death

2019 July

Waking up to the shortness of life

2019-07-15T14:25:28-04:00July 13th, 2019|Categories: Hamilton Spectator, Newspaper columns|Tags: , , , |16 Comments

I’m gardening with my son, the cool, wet dirt between our fingers. I think of John, my friend, a fellow traveller, recently dead of cancer. He’s still somehow, seen. Still felt. Funny how that goes, how you often miss what’s right in front of you. Then, when you take the time to pause, the smelling salts of life get you to sit up and do what your mother always told you: pay attention!

2019 April

If you die in space, are you alone?

2019-04-09T10:00:47-04:00April 6th, 2019|Categories: Hamilton Spectator|Tags: , , |8 Comments

It was a question after dinner. The kids asked me. “So, Dards, if it were possible, would you rather know exactly how you’ll die, or when you’ll die?”“Hmm,” I said. (Always a good response for such questions.) “I don’t know.” (Even better.) What I know is that, like many others, I’d rather not die alone. Imagine dying alone

2017 November

Unanswered prayers and the unexpected things in life

2017-11-13T12:20:46-04:00November 11th, 2017|Categories: Hamilton Spectator, Newspaper columns|Tags: , , , |5 Comments

The young lady was my heart’s desire. She was my long-time prayer. This, when I was a much younger version of myself. It was on the 11th day of the 11th month when her letter arrived. She wrote briefly and dispassionately. Her words drained the room of colour.

2017 October

Happy Death Day: here’s to getting clarity in life

2017-10-31T21:28:41-04:00October 31st, 2017|Categories: Hamilton Spectator, Newspaper columns|Tags: , , , , |3 Comments

I walked through the cemetery today. I often do. It was me and the cold and the wet and my old umbrella. The umbrella is covered in deco of old newspaper headlines: the Jays won the World Series; Gorbachev was dismantling the USSR. My umbrella and I blew around like the news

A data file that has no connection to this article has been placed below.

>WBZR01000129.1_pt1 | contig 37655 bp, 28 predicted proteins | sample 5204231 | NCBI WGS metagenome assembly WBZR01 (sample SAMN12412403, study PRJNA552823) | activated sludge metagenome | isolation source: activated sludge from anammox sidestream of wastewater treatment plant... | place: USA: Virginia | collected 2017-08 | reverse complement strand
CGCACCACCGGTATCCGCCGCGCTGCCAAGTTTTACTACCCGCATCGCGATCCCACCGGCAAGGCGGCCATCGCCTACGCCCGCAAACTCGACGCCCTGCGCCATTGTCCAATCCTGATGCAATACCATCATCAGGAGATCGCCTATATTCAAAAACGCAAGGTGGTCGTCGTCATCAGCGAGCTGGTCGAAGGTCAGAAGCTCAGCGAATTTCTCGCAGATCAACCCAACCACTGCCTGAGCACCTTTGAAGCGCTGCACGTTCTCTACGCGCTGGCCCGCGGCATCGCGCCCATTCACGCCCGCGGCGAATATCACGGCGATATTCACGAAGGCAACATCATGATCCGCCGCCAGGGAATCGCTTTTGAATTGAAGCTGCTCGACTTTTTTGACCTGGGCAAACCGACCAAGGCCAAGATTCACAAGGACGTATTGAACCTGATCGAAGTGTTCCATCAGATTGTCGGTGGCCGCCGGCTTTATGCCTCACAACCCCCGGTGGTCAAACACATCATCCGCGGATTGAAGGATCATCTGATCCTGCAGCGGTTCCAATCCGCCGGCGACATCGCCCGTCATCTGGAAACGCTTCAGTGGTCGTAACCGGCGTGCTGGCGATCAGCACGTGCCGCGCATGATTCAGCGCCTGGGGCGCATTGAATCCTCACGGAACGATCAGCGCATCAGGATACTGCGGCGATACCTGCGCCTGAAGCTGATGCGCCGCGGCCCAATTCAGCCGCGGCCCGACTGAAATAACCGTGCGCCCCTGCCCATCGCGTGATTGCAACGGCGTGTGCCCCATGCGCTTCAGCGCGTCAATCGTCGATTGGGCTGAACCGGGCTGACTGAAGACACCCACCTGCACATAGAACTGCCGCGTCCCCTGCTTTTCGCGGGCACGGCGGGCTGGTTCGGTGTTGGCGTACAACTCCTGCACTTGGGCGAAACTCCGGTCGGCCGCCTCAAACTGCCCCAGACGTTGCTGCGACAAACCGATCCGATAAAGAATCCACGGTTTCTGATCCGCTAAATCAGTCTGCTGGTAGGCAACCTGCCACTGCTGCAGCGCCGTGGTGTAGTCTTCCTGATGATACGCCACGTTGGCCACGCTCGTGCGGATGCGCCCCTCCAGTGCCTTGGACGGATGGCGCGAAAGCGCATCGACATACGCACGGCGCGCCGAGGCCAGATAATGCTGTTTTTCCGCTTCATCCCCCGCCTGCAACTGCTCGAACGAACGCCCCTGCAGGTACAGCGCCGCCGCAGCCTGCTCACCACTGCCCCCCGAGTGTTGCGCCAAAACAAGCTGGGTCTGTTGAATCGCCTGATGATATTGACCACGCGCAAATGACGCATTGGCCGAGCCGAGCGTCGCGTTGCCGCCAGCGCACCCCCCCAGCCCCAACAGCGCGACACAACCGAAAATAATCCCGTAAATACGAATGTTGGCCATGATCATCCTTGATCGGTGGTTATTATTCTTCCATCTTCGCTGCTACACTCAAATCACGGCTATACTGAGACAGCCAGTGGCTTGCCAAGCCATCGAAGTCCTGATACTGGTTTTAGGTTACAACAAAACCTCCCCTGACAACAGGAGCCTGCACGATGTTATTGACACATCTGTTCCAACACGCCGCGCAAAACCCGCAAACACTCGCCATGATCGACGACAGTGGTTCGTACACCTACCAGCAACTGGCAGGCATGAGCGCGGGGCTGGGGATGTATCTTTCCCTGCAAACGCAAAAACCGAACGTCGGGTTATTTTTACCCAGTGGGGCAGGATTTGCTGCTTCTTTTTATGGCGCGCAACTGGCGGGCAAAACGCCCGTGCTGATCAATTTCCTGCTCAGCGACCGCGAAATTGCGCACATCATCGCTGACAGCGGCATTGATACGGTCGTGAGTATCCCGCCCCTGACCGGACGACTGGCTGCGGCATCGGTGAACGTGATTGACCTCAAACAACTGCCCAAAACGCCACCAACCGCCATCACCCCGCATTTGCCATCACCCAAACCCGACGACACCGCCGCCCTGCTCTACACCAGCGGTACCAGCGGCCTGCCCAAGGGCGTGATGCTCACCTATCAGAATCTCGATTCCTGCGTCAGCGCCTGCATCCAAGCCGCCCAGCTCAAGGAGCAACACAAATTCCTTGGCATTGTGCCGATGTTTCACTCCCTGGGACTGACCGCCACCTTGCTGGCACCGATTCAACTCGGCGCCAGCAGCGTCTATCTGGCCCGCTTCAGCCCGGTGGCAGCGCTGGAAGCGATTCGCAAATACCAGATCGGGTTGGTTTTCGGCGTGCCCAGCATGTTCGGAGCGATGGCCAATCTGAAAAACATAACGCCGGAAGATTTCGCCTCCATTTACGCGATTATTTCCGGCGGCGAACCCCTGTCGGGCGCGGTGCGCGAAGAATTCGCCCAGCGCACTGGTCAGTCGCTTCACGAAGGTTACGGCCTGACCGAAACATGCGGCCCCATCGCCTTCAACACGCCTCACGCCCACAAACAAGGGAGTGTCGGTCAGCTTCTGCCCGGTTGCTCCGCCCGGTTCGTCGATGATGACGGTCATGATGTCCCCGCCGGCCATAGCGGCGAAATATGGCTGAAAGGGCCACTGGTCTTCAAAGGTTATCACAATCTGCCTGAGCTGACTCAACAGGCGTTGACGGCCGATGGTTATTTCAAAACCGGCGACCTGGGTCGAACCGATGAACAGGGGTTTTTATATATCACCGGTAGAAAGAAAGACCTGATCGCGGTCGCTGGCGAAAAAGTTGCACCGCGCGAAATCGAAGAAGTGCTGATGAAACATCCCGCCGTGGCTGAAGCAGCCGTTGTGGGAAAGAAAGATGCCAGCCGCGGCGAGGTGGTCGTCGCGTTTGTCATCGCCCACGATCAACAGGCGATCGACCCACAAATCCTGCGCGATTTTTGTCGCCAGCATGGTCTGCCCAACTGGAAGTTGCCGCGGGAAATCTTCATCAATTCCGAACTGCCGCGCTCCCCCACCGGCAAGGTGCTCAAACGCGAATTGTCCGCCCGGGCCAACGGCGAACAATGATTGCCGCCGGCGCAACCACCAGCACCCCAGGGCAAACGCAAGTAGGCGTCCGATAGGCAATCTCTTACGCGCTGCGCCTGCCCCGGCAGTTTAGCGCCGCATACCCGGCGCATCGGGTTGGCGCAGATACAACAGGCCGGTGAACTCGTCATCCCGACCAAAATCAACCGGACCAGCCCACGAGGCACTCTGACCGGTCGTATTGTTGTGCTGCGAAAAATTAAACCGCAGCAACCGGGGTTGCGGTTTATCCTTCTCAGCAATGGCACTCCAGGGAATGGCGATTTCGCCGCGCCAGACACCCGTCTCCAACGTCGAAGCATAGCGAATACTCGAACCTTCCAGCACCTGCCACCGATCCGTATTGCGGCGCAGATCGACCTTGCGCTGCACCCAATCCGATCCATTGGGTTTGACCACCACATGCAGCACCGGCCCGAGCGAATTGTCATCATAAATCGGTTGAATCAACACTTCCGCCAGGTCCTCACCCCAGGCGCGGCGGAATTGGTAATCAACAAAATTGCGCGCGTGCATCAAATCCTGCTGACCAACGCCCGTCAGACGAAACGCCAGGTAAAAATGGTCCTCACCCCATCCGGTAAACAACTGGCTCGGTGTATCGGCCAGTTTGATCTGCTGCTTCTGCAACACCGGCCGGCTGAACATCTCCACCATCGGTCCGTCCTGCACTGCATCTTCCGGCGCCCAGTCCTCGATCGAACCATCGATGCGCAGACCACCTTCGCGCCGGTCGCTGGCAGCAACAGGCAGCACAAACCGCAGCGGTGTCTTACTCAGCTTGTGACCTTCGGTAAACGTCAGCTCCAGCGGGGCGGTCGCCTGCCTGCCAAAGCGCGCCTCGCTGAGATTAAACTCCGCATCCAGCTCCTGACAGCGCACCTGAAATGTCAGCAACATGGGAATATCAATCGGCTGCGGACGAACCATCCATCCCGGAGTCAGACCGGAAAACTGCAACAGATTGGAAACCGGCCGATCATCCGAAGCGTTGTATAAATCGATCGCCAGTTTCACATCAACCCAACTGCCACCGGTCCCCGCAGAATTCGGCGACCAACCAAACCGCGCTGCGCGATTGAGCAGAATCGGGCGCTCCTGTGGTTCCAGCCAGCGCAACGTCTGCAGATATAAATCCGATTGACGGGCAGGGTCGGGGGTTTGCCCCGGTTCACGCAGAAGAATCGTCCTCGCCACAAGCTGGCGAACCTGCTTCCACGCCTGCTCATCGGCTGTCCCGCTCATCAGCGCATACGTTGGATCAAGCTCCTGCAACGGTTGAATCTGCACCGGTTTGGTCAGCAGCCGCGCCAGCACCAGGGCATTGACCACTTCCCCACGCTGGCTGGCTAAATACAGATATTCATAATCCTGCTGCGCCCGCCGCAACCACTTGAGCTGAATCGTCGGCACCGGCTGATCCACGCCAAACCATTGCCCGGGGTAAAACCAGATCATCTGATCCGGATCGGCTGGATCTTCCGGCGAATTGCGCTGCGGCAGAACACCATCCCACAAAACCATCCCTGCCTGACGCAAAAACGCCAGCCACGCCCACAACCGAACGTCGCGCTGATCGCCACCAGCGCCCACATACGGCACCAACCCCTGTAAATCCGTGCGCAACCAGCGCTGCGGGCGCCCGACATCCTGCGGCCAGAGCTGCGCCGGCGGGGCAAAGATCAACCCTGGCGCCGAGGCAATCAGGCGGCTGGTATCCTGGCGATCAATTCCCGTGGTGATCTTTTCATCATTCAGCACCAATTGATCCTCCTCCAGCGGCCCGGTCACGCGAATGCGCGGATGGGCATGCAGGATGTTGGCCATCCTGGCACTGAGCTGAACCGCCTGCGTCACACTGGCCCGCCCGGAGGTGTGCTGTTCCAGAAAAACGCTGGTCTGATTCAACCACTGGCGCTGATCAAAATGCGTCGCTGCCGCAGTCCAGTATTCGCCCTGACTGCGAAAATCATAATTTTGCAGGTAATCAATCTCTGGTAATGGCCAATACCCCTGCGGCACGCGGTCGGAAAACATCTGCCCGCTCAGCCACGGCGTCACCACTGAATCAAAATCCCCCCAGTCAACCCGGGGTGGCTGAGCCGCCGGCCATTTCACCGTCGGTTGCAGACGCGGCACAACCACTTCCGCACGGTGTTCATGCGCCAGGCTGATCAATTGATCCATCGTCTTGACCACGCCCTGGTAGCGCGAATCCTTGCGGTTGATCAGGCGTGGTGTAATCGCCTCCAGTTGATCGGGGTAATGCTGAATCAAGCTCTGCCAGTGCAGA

2017 June

Many Ontario doctors caught in euthanasia dilemma

2017-09-29T11:21:44-04:00June 2nd, 2017|Categories: Hamilton Spectator|Tags: , , , |6 Comments

He’s a friend. A doctor. His name is Stuart. I stood at the front door of his home, my son beside me. Stuart is the keeper of the children’s bicycles while we’re abroad. We swung by to make arrangements to get them. That’s all it was, an ordinary May evening. But the world was somehow different. Its axis had shifted. At least for Stuart. He’d just returned from Queen’s Park, he informed me, with other doctors lobbying for a

2016 March

So grab death and scream “Mine!” And what does it turn into?

2017-07-18T01:03:59-04:00March 20th, 2016|Categories: Daily Dad|Tags: , , , , , |0 Comments

It’s bedtime. Liz needs to get to the kitchen to make her snack for the next day. “Dad!” she says. “I’m afraid to go out there. Something’s there. I can feel it in my bones!” “That’s arthritis.” + But, really, it’s the kids who often come up with the most though-provoking comments. Sometimes they’re funny. [...]

2016 March

Grab death and scream “mine!” And what does it turn into?

2017-07-18T01:12:45-04:00March 19th, 2016|Categories: Hamilton Spectator, Newspaper columns|Tags: , , , , , |0 Comments

(The Hamilton Spectator – Saturday March 19, 2016) MUKONO, UGANDA ✦ It was getting late and she, my 12-year-old, sat on the couch and looked into the nothingness and pulled from the air a comment as plain and profound as any. "You know," she said, "People don't know how good they have it." This is what happens when you live in Africa. You see things. Life. People. Suffering. Death sometimes. You get perspective. "They don't know," Liz said. "People don't know." Canadians don't know. This is what she said.